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5 May 2016


April was a fairly quiet month for major athletics events so this column is all about the grassroots of our sport.

The Welsh Athletics League gives both young and older athletes an opportunity to perform individually and for their club with under-17, under-20 and senior competitions. In 2016 the league has four events, in Newport, Brecon and Carmarthen with a final in Swansea at the end of July.

In theory, the weather at the end of last month should have been warming up, but the first event of the 2016 league at the Newport Stadium on April 24 started sunny and fair and rapidly became cloudy and cold – not the best athletics conditions.

Newport Stadium, part of the Newport Sport Village which a year ago moved from Newport Council to not-for-profit charity Newport Live, is a fully equipped eight-lane track maintained in good condition. The home of Newport Harriers, the venue was also formerly used by Newport County Football Club. It has two stands, the one on the finish straight having good seating. It is a friendly venue where you can even take your dog – try that at the Olympic Stadium!

The afternoon of athletics featured 19 track and 10 field events over a five-hour period. While some events only had a few competitors, others had many more entrants than the organisers expected, including eight heats of the men’s and women’s 100m and a similar number of heats in the 200m.

Sports fans are a fickle crew, selling out most Premier League football matches while League Two clubs are pleased if they can get a crowd that is 10% of those that attend the top flight; the Anniversary Games can sell out while the UK Championships at a smaller venue does not; IPC athletics events are very pleased if 40% of the crowd stays after a Diamond League event.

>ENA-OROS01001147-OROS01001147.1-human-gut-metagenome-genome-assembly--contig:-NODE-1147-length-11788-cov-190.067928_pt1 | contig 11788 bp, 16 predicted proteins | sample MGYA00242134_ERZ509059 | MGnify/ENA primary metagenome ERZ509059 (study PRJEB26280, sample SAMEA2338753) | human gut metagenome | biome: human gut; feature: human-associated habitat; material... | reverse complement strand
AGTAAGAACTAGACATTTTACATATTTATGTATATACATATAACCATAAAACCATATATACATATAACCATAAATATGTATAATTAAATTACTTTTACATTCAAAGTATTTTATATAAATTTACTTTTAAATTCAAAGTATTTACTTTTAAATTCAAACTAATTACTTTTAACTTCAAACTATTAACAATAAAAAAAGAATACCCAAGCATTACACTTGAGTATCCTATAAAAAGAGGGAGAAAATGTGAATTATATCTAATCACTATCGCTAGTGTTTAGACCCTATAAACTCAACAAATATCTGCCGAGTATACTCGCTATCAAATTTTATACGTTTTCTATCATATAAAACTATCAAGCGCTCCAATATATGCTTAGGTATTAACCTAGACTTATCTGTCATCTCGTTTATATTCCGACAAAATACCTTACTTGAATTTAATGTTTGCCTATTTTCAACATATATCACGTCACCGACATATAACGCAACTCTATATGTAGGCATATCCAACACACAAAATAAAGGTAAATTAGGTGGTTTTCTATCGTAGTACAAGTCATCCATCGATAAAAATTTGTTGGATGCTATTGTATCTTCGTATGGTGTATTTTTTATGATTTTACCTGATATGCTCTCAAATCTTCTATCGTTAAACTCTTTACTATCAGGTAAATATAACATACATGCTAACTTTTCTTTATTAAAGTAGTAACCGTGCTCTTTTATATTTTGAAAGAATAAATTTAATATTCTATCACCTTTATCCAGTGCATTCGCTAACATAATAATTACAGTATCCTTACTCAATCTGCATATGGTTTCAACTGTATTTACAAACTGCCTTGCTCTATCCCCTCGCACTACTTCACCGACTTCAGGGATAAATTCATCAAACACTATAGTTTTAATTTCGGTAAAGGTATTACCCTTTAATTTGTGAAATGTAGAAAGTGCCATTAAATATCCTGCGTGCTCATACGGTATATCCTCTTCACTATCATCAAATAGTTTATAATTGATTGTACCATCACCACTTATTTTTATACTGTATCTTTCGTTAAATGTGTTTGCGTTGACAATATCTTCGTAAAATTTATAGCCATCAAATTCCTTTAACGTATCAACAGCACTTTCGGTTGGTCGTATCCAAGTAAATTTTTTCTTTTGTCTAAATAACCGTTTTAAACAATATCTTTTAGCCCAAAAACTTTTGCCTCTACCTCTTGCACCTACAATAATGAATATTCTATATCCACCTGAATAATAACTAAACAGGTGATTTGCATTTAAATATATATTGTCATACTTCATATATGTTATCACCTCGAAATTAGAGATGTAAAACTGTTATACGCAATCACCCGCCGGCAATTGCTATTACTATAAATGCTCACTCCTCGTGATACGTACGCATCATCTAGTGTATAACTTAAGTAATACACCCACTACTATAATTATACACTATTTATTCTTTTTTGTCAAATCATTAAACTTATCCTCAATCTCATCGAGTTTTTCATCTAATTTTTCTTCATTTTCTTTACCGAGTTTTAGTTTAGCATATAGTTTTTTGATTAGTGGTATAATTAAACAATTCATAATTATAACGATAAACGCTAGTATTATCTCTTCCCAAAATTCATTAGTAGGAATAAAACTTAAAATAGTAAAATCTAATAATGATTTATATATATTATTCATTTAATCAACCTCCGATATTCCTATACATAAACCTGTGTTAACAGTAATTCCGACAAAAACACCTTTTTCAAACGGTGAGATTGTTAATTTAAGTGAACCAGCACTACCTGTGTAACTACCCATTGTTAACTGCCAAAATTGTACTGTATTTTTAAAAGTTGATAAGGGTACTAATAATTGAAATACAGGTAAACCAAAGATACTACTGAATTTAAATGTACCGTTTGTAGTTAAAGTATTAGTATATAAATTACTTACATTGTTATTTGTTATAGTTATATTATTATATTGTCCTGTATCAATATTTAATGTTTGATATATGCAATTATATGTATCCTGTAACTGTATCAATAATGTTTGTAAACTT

A full afternoon of events and good competition ought to bring out the supporters. So why was I probably the only person there who was not an athlete, official, coach or part of an athlete’s family and friends? Most events of the first fixture of the Welsh Athletics League produced competitive races that would entertain crowds anywhere.

Without grassroots athletics we do not find those who become elite athletes yet while we pay high ticket prices to attend major events we do not support good events which charge spectators nothing or nominal entry. And clearly organisers were not expecting any as the spectator doors to the main stand were locked and shuttered.

The music that accompanies major events was absent in Newport and, while the commentary was not up to Geoff Wightman’s standard, the experienced announcer kept us informed as best as he could, despite not being provided with the details of all competitors.

The afternoon started with a mixed 2km walk – won by Megan Stratton ahead of her male fellow competitors. The rest of the afternoon produced competitive races that were enjoyable to watch. Apart from delays produced by more entries than expected in some events, meaning more heats than planned, the timetable was maintained throughout the afternoon and the whole event was well managed. We even saw some athletes achieve the qualifying standard for the World Junior Championships.

This first fixture of the 2016 Welsh Athletics League was an enjoyable afternoon’s athletics and I can only encourage other athletics supporters to see the remaining fixtures or to attend similar events near where they live.

John Standerline is the deputy chairman of the BASC and Trustee of Newport Live

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